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Web Site Unites Kids Of Sperm Donor

Wendy Kramer, left, and her 16-year-old son, Ryan, sit in front of the computer from which Wendy runs the donor sibling registry from her home in the small mountain community of Nederland, Colo., Sunday, June 18, 2006.
AP Photo/David Zalubowski
Michelle Jorgenson thought it was odd that her 8-year-old daughter Cheyenne — conceived with sperm from a mystery man known to Jorgenson only as Donor 3066 — was extremely sensitive to sound and walked on her toes.

Jorgenson started checking on the Internet and soon learned of at least six other children around the country who were fathered by 3066. And of those seven, she discovered to her alarm, two have autism, and two others, Cheyenne included, show signs of a sensory disorder tied closely to autism.

The children's mothers located one another beginning a year ago through the Donor Sibling Registry, a Web site run out of this Colorado mountain town. It enables mothers artificially inseminated by the same donor — and children fathered by the same man — to find each other.

In this case, the women all used 3066, whose sperm was provided by the California Cryobank, based in Los Angeles.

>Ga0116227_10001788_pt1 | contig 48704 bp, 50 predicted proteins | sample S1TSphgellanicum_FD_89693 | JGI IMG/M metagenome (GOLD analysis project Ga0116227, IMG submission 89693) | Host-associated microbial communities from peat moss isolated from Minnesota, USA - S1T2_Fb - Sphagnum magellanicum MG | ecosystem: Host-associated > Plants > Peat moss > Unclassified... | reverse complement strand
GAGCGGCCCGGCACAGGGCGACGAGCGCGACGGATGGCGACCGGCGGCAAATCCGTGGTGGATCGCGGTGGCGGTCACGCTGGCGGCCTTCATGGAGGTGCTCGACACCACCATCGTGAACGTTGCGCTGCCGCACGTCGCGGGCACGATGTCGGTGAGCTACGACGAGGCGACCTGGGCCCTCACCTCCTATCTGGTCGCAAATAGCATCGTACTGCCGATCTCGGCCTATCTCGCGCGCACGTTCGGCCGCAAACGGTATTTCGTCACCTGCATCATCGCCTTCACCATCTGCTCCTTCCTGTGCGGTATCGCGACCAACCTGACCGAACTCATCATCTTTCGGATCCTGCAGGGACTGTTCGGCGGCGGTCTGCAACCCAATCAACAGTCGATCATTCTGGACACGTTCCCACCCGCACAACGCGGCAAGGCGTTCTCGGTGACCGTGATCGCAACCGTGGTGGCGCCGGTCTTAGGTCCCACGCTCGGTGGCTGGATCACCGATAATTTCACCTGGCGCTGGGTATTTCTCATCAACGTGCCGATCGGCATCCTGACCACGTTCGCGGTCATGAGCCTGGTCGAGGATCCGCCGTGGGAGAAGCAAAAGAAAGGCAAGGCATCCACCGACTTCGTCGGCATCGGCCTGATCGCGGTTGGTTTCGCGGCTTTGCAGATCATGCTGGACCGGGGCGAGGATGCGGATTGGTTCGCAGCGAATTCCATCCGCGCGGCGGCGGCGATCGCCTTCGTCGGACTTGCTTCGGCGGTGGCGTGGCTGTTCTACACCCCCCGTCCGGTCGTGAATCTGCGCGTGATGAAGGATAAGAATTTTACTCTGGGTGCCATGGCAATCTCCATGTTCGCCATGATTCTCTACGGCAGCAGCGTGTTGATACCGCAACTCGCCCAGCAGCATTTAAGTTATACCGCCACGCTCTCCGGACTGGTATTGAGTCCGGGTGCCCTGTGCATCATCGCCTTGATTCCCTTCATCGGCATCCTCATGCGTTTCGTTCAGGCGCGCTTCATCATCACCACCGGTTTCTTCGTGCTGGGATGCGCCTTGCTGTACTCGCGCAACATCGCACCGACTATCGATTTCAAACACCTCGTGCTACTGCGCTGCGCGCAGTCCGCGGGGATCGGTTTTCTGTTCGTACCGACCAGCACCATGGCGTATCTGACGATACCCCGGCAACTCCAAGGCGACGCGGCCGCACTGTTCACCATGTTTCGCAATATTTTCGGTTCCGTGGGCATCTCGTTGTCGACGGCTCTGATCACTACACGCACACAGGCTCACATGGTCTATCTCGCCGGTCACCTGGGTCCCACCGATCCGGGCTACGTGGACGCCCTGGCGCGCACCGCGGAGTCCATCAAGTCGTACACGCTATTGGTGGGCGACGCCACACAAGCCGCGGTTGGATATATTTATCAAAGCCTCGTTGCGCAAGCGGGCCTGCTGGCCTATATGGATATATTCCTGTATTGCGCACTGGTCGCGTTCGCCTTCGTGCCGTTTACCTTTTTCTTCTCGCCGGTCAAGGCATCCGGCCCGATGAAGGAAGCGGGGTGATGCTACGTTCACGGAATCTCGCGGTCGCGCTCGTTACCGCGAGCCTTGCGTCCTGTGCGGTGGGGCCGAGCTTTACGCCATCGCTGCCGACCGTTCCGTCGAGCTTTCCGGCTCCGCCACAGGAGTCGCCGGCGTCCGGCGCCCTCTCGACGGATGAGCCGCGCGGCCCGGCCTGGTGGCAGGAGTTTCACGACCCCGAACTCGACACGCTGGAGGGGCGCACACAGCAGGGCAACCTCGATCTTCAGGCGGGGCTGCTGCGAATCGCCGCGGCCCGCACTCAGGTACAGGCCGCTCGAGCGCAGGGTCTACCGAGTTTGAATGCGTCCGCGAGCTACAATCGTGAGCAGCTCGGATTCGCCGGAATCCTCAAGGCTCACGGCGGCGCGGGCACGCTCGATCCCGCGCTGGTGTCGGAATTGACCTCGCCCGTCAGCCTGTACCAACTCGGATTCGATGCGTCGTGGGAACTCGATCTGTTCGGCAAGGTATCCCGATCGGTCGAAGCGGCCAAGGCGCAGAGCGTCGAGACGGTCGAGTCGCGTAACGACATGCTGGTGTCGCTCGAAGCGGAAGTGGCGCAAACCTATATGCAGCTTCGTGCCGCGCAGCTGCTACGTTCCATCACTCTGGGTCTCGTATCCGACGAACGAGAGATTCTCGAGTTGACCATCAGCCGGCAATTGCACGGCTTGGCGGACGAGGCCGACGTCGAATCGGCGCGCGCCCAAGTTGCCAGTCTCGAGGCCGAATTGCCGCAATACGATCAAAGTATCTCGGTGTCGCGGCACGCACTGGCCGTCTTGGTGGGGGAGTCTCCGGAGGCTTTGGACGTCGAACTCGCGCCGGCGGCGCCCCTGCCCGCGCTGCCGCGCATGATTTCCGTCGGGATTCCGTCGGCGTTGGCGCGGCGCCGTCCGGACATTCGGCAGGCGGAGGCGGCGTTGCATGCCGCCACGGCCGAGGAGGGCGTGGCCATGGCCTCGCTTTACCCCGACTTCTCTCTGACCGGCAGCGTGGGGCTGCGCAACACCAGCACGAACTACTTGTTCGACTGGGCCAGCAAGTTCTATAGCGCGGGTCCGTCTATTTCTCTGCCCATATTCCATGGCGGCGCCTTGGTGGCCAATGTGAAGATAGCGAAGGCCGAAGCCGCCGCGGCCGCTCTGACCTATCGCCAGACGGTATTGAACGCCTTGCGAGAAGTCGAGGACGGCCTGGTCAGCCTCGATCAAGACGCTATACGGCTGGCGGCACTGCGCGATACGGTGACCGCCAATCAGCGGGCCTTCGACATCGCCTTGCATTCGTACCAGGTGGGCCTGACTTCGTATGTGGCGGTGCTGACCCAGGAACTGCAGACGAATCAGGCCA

"Pretty much you're thinking this person has a perfect medical history," said Jorgenson, who lives in Sacramento, Calif. "And then later I find out that some of the other siblings have other disabilities that are or are not attributed to the donor. I wouldn't have chosen him had I known this had existed."

The Web site that brought them together is run out of Wendy Kramer's home in Nederland. Kramer started the registry so her son Ryan could find his siblings, and she said it has led to family reunions and brought joy to people who send out e-mail inquiries that typically begin, "Hi, you don't know me, but we're related."

But the site has also become a clearinghouse for those seeking answers about everything from potentially dangerous medical conditions to personality quirks. Often, they come away with more questions than answers because most sperm banks and clinics refuse to share confidential files about donors.

"There are people on our Web site seeking siblings because their kids have medical issues, for sure, and even in a medical emergency the sperm banks won't facilitate any contact, which is kind of frustrating," Kramer said.

So far, the mothers who were impregnated with 3066's sperm have been frustrated in their attempts to find out more about the man and confirm their suspicions that their children inherited their medical problems from him.